Diamonds fail to make the cut as Anglo American turns down BHP offer

Mining giant BHP Billiton logo sits on the outside of their head office in Melbourne, Australia, Thursday, Nov. 27, 2008.
Mining giant BHP Billiton logo sits on the outside of their head office in Melbourne, Australia, Thursday, Nov. 27, 2008. Copyright Scott Barbour/AP2008
Copyright Scott Barbour/AP2008
By Indrabati Lahiri
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A decision to demerge or sell its diamond and platinum businesses is expected to go a long way in maintaining Anglo American's profitability, by focusing on the more lucrative copper and iron ore businesses.


Mining giant Anglo American has turned down a £34 billion (€39.48 billion) takeover offer from BHP, the world's largest miner. In addition, it says it will be looking at demerging or selling its platinum business, Anglo American Platinum, and diamond company, De Beers. The company is also likely to do the same with its coking coal business.

Instead, Anglo American plans to put more resources into its iron ore, copper and crop nutrients businesses, to strengthen its position as the green transition progresses further.

The company said it had rejected BHP's takeover bid because the offer undervalued Anglo American and was not attractive enough to shareholders, which could leave the business at greater risk from the uncertainties of a takeover.

Also, as both corporations have significant mining interests, there could also have been problems regarding anti-competitiveness if plans for a merger pressed ahead. 

However, a number of investors have not entirely supported Anglo American's decision to reject the BHP offer, which has also led to the company being further pushed to justify its decision and highlight how Anglo American can continue to be profitable as a standalone company. Demerging relatively less profitable branches of the business, such as its diamond and platinum arms, is expected to be a big part of this plan.

With increasing profitability in mind, Anglo American has also announced it will be cutting costs in several other areas, such as reducing investments in the Woodsmith fertiliser project.

BHP fails to recognise Anglo American's "inherent value"

Stuart Chambers, chairman of Anglo American said in a statement: "The latest proposal from BHP again fails to recognise the value inherent in Anglo American. Anglo American shareholders are well positioned to benefit from increasing demand from future enabling products while the increasing capital intensity to bring greenfield supply online makes proven assets with world class resource endowments ever more attractive.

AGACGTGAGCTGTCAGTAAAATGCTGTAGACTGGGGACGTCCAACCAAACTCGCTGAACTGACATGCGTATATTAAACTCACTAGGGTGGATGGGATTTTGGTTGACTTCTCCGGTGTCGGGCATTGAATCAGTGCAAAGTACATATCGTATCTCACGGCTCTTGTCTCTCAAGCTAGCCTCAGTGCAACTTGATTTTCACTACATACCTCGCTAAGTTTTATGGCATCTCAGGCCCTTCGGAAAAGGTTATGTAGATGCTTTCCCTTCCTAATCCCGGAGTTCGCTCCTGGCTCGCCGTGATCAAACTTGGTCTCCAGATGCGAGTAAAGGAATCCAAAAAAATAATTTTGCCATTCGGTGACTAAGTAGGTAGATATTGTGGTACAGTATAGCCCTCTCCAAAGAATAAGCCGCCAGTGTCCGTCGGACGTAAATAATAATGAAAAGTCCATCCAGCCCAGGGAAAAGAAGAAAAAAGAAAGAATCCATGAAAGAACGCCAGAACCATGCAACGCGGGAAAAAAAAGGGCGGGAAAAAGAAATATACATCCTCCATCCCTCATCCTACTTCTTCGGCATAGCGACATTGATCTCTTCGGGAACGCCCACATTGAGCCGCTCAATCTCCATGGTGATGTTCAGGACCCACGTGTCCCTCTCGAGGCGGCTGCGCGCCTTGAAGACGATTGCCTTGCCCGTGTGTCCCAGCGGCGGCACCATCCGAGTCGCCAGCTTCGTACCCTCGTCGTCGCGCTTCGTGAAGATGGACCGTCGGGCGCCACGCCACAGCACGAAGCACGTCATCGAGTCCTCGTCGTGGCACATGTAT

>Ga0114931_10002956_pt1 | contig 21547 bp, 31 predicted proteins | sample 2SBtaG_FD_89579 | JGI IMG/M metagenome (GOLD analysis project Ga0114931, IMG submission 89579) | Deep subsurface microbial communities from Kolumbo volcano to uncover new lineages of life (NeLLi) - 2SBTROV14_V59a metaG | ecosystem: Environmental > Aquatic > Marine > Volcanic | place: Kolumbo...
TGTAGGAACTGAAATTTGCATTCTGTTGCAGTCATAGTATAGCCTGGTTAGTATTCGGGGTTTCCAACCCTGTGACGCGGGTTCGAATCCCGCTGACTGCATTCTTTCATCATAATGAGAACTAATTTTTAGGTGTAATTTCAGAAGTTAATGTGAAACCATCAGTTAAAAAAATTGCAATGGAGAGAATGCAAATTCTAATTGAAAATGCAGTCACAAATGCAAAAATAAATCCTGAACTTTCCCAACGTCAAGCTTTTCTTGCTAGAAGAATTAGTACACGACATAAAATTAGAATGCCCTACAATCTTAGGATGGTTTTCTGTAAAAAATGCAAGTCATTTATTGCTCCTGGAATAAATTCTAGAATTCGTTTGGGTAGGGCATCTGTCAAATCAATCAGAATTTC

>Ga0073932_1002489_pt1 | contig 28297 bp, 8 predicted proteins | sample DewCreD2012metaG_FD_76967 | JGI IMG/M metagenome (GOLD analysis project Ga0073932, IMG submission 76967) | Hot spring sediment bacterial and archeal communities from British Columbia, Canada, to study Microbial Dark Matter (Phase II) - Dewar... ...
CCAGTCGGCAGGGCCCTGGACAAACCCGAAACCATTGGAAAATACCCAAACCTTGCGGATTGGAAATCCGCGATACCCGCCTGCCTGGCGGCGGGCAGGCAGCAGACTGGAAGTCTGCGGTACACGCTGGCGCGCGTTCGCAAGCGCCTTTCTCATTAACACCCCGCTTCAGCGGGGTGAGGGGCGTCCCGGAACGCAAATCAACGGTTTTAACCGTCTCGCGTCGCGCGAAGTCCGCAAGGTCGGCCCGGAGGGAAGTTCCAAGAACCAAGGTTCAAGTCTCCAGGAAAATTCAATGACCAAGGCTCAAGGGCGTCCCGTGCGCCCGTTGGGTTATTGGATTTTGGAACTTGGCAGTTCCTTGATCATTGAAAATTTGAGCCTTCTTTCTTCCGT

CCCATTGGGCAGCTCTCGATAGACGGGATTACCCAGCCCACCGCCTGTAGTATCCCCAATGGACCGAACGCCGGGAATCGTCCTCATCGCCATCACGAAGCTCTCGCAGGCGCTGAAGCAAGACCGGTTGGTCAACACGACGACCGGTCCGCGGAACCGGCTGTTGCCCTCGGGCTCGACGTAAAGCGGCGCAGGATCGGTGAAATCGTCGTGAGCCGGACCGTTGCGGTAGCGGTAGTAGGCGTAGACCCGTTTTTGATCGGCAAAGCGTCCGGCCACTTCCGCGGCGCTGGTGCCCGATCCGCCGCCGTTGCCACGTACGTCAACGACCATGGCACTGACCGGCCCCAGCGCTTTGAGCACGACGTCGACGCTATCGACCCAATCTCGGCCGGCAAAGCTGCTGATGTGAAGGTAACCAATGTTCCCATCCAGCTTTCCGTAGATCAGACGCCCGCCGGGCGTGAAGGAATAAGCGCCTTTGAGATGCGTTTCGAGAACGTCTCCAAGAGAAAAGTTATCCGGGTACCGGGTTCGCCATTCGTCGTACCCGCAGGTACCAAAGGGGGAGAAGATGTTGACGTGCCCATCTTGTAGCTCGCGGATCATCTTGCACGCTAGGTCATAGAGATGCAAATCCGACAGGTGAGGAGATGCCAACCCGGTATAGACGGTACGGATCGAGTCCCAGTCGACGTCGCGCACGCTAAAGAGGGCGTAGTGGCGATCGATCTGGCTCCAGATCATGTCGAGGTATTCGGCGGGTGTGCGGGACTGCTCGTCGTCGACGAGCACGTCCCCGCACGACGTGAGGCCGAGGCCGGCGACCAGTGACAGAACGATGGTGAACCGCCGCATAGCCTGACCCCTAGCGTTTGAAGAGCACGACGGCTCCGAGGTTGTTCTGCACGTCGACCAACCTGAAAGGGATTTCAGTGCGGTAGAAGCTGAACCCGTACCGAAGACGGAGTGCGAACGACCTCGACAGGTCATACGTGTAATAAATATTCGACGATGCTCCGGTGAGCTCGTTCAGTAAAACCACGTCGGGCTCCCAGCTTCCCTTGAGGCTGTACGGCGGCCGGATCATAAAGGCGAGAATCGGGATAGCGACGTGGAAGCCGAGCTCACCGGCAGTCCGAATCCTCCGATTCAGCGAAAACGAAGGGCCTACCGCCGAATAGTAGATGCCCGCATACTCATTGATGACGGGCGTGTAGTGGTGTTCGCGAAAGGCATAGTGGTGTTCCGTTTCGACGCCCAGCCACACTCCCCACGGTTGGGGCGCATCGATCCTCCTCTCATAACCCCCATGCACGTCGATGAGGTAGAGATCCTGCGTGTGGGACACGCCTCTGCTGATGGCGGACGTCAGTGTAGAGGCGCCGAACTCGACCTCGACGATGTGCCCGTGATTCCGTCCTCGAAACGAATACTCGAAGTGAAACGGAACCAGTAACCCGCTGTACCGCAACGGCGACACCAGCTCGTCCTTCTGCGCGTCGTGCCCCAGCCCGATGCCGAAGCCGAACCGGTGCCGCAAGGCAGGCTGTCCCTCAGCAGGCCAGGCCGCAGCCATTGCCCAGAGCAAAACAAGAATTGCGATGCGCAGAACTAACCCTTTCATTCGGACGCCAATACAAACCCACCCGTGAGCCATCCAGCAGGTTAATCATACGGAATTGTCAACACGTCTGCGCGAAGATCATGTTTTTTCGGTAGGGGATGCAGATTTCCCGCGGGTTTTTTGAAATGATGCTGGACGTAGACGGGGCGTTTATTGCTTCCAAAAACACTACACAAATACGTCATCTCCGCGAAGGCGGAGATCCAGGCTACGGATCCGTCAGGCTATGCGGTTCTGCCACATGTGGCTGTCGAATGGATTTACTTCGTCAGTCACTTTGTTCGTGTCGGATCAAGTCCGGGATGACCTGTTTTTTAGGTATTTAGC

"The Anglo American team is focused on delivering against its strategic priorities of operational excellence, portfolio simplification and growth, and is set to accelerate delivery in order to unlock this inherent value.

"The BHP proposal also continues to have a highly unattractive structure. This leaves Anglo American, its shareholders and stakeholders disproportionately at risk from the substantial uncertainty and execution risk created by the proposed inter-conditional execution of two demergers and a takeover."

BHP's chief executive officer, Mike Henry, said in a statement of response: "BHP put forward a revised proposal to the Anglo American Board that we strongly believe would be a win-win for BHP and Anglo American shareholders. We are disappointed that this second proposal has been rejected.

"The revised proposal represents a 15% increase in the merger exchange ratio and increases Anglo American shareholders' aggregate ownership in the combined group to 16.6% from 14.8% in BHP's first proposal. BHP and Anglo American are a strategic fit and the combination is a unique and compelling opportunity to unlock significant synergies by bringing together two highly complementary, world class businesses.

"The combined business would have a leading portfolio of high-quality assets in copper, potash, iron ore and metallurgical coal and BHP would bring its track record of operational excellence to maximise returns from these high-quality assets. The combined business would also have the balance sheet strength, capital discipline and operational capability to execute the attractive pipeline of growth options in BHP and Anglo American's portfolios.

"In putting forward a revised proposal, we have been guided by our capital allocation framework and our view of the fundamental value of Anglo American and BHP. The combination is consistent with BHP's strategy and the revised proposal is underpinned by a focus on delivering long term fundamental value."

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